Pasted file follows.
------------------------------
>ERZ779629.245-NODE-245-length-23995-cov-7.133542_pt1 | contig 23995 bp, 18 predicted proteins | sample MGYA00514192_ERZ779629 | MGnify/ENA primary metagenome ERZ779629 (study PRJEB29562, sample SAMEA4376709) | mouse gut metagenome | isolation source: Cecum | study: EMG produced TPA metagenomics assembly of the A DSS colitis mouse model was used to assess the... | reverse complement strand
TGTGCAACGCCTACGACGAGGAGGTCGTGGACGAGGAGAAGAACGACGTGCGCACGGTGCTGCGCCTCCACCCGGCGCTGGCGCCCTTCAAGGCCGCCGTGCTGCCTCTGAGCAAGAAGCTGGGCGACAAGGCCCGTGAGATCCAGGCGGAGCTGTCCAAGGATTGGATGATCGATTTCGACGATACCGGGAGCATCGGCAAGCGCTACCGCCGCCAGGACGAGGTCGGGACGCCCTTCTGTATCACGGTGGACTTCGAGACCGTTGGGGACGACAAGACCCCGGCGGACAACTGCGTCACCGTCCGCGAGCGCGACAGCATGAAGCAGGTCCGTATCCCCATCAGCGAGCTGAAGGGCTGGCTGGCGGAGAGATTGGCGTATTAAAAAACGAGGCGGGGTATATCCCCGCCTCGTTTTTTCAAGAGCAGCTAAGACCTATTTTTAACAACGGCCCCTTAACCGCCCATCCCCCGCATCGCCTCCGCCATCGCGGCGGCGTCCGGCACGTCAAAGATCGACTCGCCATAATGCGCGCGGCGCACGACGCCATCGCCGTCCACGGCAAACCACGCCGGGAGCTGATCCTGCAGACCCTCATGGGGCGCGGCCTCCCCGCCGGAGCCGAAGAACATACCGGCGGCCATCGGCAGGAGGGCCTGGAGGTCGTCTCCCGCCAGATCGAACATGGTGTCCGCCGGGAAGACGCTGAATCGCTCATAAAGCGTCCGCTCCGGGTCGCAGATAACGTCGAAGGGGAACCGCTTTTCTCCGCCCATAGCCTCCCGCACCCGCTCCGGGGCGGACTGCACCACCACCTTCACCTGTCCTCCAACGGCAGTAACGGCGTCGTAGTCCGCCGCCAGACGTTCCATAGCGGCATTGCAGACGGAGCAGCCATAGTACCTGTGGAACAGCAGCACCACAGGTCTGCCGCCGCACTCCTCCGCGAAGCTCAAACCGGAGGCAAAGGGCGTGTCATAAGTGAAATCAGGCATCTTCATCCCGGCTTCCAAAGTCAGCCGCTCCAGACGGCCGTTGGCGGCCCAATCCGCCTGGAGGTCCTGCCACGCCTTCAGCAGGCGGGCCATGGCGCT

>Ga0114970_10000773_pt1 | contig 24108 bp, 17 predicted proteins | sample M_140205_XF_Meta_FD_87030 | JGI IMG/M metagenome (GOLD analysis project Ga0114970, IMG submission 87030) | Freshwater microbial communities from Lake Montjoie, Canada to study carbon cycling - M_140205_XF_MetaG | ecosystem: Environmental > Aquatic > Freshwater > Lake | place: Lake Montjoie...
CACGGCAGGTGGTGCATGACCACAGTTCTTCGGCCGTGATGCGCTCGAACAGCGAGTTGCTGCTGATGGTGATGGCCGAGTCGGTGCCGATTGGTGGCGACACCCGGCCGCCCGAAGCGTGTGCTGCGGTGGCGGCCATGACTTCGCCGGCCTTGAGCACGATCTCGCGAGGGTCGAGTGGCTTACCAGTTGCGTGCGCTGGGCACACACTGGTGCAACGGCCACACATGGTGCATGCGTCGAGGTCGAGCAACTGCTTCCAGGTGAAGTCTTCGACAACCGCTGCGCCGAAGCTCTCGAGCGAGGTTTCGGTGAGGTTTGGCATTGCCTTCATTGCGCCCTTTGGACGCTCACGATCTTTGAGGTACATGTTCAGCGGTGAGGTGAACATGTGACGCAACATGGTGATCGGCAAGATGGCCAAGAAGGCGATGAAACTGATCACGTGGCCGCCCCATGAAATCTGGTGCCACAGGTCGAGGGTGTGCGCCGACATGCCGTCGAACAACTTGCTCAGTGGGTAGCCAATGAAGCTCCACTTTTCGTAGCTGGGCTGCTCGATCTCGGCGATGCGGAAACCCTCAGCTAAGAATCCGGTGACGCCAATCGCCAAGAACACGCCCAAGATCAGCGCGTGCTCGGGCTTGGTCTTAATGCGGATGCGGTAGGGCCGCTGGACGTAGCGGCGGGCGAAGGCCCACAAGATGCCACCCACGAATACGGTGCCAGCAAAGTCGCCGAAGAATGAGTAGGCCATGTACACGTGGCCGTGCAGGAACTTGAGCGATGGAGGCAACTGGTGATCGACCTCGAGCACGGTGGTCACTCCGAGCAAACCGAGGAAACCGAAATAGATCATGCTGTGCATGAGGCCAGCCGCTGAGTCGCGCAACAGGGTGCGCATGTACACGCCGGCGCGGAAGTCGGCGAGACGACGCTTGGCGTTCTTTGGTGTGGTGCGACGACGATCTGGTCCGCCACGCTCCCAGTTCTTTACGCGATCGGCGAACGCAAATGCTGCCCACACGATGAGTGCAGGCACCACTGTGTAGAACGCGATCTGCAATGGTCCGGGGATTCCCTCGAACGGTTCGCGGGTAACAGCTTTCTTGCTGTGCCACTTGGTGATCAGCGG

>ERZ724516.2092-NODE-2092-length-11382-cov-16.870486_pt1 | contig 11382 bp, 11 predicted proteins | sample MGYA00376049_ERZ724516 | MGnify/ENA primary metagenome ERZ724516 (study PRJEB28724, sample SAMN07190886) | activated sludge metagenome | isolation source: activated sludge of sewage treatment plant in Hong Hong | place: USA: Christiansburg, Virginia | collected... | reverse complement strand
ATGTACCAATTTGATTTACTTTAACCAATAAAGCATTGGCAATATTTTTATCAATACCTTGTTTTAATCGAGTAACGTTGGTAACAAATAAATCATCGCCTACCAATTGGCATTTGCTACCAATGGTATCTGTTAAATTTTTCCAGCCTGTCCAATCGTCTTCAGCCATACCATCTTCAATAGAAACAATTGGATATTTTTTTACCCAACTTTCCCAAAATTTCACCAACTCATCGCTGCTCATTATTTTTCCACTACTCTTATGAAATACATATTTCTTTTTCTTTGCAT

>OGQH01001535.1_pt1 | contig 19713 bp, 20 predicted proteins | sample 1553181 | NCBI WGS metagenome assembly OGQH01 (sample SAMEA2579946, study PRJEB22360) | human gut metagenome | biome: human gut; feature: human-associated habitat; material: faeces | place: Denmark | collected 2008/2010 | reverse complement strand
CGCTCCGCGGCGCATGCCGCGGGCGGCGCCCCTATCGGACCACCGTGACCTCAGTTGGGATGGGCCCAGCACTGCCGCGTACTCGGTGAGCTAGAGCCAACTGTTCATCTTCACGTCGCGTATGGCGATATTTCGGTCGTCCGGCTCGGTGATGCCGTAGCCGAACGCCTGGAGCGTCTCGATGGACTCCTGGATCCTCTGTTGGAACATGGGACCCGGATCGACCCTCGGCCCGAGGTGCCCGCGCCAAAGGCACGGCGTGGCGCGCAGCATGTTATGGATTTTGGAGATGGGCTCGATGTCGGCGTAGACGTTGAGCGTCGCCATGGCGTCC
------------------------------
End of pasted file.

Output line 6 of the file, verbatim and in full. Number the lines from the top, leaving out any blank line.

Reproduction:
ATGTACCAATTTGATTTACTTTAACCAATAAAGCATTGGCAATATTTTTATCAATACCTTGTTTTAATCGAGTAACGTTGGTAACAAATAAATCATCGCCTACCAATTGGCATTTGCTACCAATGGTATCTGTTAAATTTTTCCAGCCTGTCCAATCGTCTTCAGCCATACCATCTTCAATAGAAACAATTGGATATTTTTTTACCCAACTTTCCCAAAATTTCACCAACTCATCGCTGCTCATTATTTTTCCACTACTCTTATGAAATACATATTTCTTTTTCTTTGCAT